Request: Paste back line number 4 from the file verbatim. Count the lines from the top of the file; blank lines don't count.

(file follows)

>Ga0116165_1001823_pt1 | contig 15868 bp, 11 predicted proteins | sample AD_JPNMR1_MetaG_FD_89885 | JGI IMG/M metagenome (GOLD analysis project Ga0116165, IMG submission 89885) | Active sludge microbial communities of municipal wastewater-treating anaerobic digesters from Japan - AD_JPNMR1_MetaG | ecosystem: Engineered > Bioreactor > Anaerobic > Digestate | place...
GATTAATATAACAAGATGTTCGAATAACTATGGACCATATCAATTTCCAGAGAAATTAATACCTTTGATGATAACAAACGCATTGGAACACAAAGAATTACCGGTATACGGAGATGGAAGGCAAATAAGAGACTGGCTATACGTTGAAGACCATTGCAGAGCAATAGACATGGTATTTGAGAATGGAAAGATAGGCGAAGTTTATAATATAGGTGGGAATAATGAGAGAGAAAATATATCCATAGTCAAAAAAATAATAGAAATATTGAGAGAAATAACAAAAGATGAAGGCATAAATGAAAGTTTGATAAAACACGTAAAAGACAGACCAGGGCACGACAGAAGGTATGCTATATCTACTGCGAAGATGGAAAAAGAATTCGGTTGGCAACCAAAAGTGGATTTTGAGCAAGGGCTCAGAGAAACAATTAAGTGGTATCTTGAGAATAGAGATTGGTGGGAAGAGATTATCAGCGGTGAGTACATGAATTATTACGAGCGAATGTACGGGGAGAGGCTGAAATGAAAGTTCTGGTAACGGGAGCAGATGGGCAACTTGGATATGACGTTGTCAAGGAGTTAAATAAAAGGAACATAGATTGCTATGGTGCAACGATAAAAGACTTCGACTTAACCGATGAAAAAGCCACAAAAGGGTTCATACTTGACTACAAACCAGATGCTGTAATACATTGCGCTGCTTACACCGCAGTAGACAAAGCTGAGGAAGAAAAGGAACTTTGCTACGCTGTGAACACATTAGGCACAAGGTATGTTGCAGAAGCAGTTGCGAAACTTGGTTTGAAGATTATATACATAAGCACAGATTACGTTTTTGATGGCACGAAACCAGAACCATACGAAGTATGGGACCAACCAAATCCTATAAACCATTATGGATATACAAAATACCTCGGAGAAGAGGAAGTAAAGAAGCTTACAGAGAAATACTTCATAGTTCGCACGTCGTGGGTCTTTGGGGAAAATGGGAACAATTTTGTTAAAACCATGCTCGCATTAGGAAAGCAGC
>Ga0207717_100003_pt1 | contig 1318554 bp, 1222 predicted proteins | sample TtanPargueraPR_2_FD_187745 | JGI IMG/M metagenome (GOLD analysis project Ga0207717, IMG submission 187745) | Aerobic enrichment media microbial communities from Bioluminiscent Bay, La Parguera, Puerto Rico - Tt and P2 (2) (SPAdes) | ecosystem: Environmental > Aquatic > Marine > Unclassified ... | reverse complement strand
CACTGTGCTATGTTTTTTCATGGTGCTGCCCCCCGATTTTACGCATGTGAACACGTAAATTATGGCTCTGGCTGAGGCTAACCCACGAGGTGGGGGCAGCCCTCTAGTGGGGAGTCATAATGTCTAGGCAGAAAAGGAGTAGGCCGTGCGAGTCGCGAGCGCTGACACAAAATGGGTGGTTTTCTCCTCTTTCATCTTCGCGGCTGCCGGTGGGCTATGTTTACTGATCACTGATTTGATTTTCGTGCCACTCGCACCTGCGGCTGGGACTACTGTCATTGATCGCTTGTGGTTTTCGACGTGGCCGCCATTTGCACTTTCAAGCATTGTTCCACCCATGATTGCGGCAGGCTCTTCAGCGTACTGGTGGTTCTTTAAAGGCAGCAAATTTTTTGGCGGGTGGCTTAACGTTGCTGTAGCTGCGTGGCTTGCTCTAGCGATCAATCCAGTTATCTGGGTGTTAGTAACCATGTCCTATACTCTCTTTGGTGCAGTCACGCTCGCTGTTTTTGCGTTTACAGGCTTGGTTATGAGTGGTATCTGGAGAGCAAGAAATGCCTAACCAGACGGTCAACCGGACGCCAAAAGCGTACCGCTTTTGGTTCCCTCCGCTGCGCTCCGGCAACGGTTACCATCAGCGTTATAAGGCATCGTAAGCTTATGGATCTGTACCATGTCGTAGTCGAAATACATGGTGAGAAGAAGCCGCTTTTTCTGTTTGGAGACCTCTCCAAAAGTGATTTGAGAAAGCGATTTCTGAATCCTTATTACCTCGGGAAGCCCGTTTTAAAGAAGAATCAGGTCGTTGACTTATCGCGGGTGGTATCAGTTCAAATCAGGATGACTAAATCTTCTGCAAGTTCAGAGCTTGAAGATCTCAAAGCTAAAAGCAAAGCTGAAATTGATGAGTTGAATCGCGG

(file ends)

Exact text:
CACTGTGCTATGTTTTTTCATGGTGCTGCCCCCCGATTTTACGCATGTGAACACGTAAATTATGGCTCTGGCTGAGGCTAACCCACGAGGTGGGGGCAGCCCTCTAGTGGGGAGTCATAATGTCTAGGCAGAAAAGGAGTAGGCCGTGCGAGTCGCGAGCGCTGACACAAAATGGGTGGTTTTCTCCTCTTTCATCTTCGCGGCTGCCGGTGGGCTATGTTTACTGATCACTGATTTGATTTTCGTGCCACTCGCACCTGCGGCTGGGACTACTGTCATTGATCGCTTGTGGTTTTCGACGTGGCCGCCATTTGCACTTTCAAGCATTGTTCCACCCATGATTGCGGCAGGCTCTTCAGCGTACTGGTGGTTCTTTAAAGGCAGCAAATTTTTTGGCGGGTGGCTTAACGTTGCTGTAGCTGCGTGGCTTGCTCTAGCGATCAATCCAGTTATCTGGGTGTTAGTAACCATGTCCTATACTCTCTTTGGTGCAGTCACGCTCGCTGTTTTTGCGTTTACAGGCTTGGTTATGAGTGGTATCTGGAGAGCAAGAAATGCCTAACCAGACGGTCAACCGGACGCCAAAAGCGTACCGCTTTTGGTTCCCTCCGCTGCGCTCCGGCAACGGTTACCATCAGCGTTATAAGGCATCGTAAGCTTATGGATCTGTACCATGTCGTAGTCGAAATACATGGTGAGAAGAAGCCGCTTTTTCTGTTTGGAGACCTCTCCAAAAGTGATTTGAGAAAGCGATTTCTGAATCCTTATTACCTCGGGAAGCCCGTTTTAAAGAAGAATCAGGTCGTTGACTTATCGCGGGTGGTATCAGTTCAAATCAGGATGACTAAATCTTCTGCAAGTTCAGAGCTTGAAGATCTCAAAGCTAAAAGCAAAGCTGAAATTGATGAGTTGAATCGCGG